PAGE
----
Selvedge 106 Identity
With war once again in Europe a reality, it seems timely for Selvedge to examine flags: their importance, heritage, and meaning. Ostensibly, a flag is a piece of cloth onto which meaning is projected. They can mean different things to different people: a symbol of both love and hate, and both freedom and oppression. Flags can unite, divide, and even terrorise. In this issue, we explore how a piece of cloth has been transformed into one of the most powerful symbols in our cultural repertoire. In her article, You Can't Eat a Flag, Dr Catherine Harper examines how artists across the world have used flags to subvert and question our society. Johann Wolfgang Goethe, the German writer, proclaimed that “a country starts with a name and a flag and then becomes them.” Flags unquestionably stir loyalty: citizens pledge allegiance to, and use the desecration of, flags as a protest or way to express political dissent. Generations of the military have lived and died for a flag on the battlefield. In military funerals, the flag is draped over the coffin, eventually with reverence these colours are laid up in churches, the length and breadth of England turned to dust. When we celebrate Her Majesty the Queen’s Diamond Jubilee in June, the sales of flags and bunting will boom. During the celebrations, spare a thought for the power of the flag. Of course, it is not just flags that communicate identity. Other textiles have been used to brand a nation, such as Israel’s fashion diplomacy in the postwar years, and as a symbol of cultural identity, communicated through the Romanian blouse. We dive deep into this cultural icon and invite you to make your own no-waste blouse in our workshop. When cultural identity is threatened it is often textiles that artists turn to express their descent, as we see in the delicate powerful stitched work of Belarusian Rufina Bazlova and the Sami artist, Britta Marakatt-Labba.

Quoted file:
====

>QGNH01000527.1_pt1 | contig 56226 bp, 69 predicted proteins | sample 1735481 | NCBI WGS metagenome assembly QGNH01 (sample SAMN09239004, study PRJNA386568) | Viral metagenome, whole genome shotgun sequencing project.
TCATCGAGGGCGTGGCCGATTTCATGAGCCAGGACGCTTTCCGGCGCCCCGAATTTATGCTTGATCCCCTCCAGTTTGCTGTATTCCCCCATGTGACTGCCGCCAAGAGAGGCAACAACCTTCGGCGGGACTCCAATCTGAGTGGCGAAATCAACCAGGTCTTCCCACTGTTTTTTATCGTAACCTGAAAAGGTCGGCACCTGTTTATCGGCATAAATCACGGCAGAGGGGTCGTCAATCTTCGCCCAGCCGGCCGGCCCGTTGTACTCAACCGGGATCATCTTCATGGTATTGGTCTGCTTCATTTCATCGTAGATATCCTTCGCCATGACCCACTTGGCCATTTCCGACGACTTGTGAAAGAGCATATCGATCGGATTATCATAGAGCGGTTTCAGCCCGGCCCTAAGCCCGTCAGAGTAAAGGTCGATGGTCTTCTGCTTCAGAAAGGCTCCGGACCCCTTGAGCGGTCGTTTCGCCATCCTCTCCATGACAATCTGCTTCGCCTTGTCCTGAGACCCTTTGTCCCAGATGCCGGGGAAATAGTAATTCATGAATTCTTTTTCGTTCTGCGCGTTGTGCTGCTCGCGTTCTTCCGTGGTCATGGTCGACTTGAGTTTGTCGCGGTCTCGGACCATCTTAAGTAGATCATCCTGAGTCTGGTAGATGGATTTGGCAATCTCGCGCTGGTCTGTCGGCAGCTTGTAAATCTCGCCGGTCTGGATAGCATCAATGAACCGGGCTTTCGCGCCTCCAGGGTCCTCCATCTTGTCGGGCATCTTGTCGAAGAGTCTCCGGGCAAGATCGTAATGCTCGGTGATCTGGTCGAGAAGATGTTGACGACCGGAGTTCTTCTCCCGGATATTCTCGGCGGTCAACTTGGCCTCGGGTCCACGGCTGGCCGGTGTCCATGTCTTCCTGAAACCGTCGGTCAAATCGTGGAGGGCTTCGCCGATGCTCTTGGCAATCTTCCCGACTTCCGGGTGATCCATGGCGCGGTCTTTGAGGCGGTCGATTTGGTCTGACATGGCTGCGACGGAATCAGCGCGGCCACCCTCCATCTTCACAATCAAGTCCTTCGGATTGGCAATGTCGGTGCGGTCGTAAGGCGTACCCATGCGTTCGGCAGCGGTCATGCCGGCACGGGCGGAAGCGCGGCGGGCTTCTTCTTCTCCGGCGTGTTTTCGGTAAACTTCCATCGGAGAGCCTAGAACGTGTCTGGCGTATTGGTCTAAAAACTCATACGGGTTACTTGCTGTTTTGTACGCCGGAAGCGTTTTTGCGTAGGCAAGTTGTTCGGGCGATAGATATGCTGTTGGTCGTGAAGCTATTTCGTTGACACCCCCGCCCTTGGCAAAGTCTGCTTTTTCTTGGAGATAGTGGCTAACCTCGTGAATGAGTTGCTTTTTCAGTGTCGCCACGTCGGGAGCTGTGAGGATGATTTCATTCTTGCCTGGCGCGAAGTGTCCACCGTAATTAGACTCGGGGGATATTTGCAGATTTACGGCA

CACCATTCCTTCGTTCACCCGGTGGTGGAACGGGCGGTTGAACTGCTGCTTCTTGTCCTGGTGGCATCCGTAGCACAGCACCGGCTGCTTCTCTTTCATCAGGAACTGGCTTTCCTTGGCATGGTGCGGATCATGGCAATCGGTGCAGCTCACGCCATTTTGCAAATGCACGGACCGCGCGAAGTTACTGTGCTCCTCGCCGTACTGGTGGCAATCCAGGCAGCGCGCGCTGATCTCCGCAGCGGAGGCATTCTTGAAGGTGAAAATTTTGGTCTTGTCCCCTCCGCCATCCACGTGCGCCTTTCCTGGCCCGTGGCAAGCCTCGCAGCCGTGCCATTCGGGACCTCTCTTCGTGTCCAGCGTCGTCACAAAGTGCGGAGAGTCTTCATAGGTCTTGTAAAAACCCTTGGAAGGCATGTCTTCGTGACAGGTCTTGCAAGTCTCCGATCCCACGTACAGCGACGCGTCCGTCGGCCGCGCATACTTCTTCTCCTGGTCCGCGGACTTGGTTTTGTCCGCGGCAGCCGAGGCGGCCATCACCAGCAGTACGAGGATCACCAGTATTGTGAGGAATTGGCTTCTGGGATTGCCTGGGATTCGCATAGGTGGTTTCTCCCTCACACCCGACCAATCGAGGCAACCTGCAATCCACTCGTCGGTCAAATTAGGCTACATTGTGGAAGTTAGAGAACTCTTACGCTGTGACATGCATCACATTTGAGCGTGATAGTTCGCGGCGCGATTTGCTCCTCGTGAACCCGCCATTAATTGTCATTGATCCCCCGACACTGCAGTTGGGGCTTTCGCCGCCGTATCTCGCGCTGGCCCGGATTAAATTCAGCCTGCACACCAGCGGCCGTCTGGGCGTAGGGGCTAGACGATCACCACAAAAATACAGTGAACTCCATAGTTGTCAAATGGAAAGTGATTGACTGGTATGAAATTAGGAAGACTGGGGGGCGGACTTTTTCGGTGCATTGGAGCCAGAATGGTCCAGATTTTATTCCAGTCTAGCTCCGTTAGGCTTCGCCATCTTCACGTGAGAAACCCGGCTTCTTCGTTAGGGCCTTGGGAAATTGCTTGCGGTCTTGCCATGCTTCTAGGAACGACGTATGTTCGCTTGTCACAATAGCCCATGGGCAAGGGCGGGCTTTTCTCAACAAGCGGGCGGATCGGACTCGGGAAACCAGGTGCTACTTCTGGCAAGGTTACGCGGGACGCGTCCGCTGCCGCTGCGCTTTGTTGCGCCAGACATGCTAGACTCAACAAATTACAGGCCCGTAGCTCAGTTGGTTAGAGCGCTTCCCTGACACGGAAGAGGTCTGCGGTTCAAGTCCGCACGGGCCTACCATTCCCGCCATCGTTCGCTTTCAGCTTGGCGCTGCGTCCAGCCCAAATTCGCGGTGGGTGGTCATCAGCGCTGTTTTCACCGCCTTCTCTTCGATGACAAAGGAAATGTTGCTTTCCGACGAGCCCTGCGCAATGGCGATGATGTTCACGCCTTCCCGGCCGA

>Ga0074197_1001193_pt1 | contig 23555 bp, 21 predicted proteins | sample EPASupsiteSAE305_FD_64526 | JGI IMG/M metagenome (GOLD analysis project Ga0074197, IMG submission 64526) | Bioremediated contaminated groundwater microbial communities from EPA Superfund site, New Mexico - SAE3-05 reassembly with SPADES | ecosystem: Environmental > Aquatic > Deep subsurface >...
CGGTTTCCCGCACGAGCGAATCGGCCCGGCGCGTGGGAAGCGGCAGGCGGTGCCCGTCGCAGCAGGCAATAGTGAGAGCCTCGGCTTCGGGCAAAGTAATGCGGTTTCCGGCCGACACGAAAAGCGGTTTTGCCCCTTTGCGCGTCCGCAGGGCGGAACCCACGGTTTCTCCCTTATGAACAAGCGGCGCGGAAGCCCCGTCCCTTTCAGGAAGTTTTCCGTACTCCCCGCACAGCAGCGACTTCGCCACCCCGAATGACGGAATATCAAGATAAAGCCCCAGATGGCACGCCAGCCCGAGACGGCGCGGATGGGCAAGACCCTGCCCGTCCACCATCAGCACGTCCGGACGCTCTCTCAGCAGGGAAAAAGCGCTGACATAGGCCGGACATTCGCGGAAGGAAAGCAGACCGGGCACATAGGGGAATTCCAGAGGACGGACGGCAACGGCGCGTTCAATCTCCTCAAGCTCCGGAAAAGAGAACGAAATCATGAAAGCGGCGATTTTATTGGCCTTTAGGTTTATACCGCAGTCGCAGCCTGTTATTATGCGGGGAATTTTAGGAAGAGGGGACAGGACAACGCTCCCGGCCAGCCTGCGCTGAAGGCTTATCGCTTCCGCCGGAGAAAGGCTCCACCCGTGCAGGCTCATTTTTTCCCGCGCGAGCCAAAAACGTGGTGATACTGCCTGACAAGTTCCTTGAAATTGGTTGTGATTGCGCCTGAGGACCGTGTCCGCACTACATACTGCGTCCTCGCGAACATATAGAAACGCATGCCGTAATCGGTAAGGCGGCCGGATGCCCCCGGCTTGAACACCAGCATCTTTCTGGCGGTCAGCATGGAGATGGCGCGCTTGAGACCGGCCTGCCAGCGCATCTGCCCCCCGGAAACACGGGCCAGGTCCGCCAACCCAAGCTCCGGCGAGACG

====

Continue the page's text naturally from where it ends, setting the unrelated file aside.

Polly Leonard, Founder & Editor of Selvedge Magazine